Yet a big-budget Madoff feature has yet to be made—possibly because anyone ever hoping to work with swindled bigwigs Steven Spielberg, Jeffrey Katzenberg, and even Kevin Bacon has had second thoughts. Or because pulling it off will be so tricky, especially the casting. “The easiest part would be depicting all the dupes; they range from Swiss bankers to Connecticut WASPs to plumbers to movie stars to this Austrian banker lady who wears wacky wigs,” says Erin Arvedlund, author of the Madoff book Too Good to Be True. “The harder part is within the family. It would be like casting The Godfather all over again.” To get things started, Bloomberg Businessweek asked Arvedlund and top Hollywood casting directors Sarah Katzman (Wedding Crashers, Walk the Line, 3:10 to Yuma) and Nancy Nayor (The Whole Nine Yards, Road Trip, Scream 4) to cast a hypothetical Madoff blockbuster.
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Bernard Madoff
Bernard Madoff
The $65 billion Ponzi mastermind.

“He physically looks like him,” Nayor says. “In order to do the story justice you have to cast it with weighty actors who can handle that kind of storytelling. Hoffman is one of the greatest actors of all time. To portray the story accurately, you really need actors of that caliber.”

Katzman’s pick for Madoff is Anthony Hopkins: “He’s a total genius. He can do anything.”
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Ruth Madoff
Ruth Madoff
Was his wife an accomplice—or clueless?

“It’s between her and Edie Falco, for the energy as well as the look,” says Katzman. “They both definitely have it in them.”
AP Photo/Mary Altaffer,
Mark Madoff
Mark Madoff
Bernie’s eldest son who co-ran his father’s trading division. He committed suicide last year.

“Mark feels like he’s out of another era,” says Nayor. “Hamm’s got that old-fashioned thing going on, too.”
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Andrew Madoff
Andrew Madoff
The younger son who ran his father’s trading division with his brother.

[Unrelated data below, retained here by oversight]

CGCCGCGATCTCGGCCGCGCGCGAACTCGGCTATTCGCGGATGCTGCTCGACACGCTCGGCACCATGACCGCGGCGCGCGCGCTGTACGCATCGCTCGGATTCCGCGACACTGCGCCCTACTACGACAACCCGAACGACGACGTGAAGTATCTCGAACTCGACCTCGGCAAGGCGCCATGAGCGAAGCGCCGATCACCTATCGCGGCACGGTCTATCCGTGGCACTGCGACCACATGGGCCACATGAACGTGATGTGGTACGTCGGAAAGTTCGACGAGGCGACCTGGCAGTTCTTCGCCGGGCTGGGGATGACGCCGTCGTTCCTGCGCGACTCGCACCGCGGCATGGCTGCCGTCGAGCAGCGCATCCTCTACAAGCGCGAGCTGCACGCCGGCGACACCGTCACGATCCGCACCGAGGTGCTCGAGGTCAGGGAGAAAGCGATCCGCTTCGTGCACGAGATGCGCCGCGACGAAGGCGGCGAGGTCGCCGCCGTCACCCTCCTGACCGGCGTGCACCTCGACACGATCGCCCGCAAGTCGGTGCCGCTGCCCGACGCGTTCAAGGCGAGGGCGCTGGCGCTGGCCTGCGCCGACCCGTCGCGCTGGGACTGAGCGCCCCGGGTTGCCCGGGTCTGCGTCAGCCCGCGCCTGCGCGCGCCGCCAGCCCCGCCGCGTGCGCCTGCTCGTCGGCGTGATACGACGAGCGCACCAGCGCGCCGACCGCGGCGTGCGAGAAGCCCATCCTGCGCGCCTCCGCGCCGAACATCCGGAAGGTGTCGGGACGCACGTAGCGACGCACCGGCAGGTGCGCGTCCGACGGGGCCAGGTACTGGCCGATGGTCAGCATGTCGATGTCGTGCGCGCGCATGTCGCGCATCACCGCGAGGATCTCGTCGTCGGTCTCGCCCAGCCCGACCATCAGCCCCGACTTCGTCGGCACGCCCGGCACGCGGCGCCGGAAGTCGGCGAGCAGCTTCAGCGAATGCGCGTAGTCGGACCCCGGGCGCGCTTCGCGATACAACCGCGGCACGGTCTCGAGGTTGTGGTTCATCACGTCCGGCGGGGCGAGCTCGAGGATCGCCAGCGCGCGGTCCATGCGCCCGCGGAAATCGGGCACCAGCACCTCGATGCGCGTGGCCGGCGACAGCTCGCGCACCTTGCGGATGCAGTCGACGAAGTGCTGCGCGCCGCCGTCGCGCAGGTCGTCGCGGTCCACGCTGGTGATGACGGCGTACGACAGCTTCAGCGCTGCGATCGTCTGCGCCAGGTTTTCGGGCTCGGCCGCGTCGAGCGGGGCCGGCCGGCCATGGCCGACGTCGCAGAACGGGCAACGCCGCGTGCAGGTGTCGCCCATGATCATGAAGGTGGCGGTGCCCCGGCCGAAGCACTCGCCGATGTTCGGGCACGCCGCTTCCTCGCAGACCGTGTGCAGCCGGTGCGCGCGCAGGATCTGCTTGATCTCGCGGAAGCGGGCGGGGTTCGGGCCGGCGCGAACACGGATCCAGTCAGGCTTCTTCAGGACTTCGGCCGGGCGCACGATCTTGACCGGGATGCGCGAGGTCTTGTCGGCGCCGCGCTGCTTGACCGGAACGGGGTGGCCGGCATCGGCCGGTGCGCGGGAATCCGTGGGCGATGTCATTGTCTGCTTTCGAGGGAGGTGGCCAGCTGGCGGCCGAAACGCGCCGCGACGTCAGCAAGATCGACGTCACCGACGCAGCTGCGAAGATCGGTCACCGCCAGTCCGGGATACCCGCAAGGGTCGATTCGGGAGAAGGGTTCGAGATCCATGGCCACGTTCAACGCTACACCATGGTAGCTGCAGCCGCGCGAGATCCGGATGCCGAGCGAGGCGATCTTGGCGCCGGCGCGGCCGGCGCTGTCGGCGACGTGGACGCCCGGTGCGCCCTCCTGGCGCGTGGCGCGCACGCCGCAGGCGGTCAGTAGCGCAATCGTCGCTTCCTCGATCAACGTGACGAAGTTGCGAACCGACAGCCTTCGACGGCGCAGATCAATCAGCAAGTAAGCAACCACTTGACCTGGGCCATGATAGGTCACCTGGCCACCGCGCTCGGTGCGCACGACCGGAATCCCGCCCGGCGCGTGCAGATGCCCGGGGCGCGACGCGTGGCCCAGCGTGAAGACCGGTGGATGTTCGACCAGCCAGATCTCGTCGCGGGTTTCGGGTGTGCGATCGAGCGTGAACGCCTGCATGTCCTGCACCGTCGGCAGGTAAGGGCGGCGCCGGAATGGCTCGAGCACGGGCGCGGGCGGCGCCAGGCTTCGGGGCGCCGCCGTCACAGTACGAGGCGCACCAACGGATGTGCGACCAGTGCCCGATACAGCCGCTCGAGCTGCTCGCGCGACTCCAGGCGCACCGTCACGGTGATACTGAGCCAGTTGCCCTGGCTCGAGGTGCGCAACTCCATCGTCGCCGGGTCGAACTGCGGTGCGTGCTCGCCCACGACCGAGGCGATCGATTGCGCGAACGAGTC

“Andrew’s looks are sort of off-center compared to Mark’s, who’s sort of the prince,” says Nayor. “Patrick’s face is a little off-center as well. He’s handsome and he feels like that all-American boy, but in a slightly warped way.”
Newscom,
Irving Picard
Irving Picard
Madoff liquidation trustee tasked with cleaning up the mess.

“That sort of gravitas in the face is necessary here,” says Nayor.
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Sheryl Weinstein
Sheryl Weinstein
Penned a salacious tell-all about her affair with Madoff.

“It would be a sort of different way to go,” says Katzman. “But of course, Meryl can play anything.”

Naylor’s pick for Sheryl Weinstein is Bette Midler: “She has a great likeness.”
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Walter Noel
Walter Noel
The Greenwich hedge fund manager who ran a Madoff feeder fund.

“He’s British, but he’s such a good actor,” Katzman says. “He could definitely pull it off—he has such poise.”

Arvedlund’s pick for Walter Noel is Jeremy Irons: “I could picture someone like him in the role.”
Amber De Vos/PatrickMcMullan.com,
Sonja Kohn
Sonja Kohn
Hedge fund empress accused by Picard of collaborating.

Says Katzman, “We could make her hair look like that.”

Nayor’s pick for Sonja Kohn? David Paymer, in drag: “That’s the most masculine face I think I’ve ever seen!”
Bloomberg,
Jeffrey Katzenberg
Jeffrey Katzenberg
The scammed DreamWorks Animation CEO.

“As an actor, you have to be bold and gutsy to play one of these Hollywood icons,” Nayor says. “He’s at an age where he can do it.”
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Kevin Bacon and Kyra Sedgwick
Kevin Bacon and Kyra Sedgwick
The swindled (and ubiquitous) movie stars.

“They’d have to!” Katzman says. “Unless it’s years and years from now and you could have their kids do it. Anything else would be very awkward.”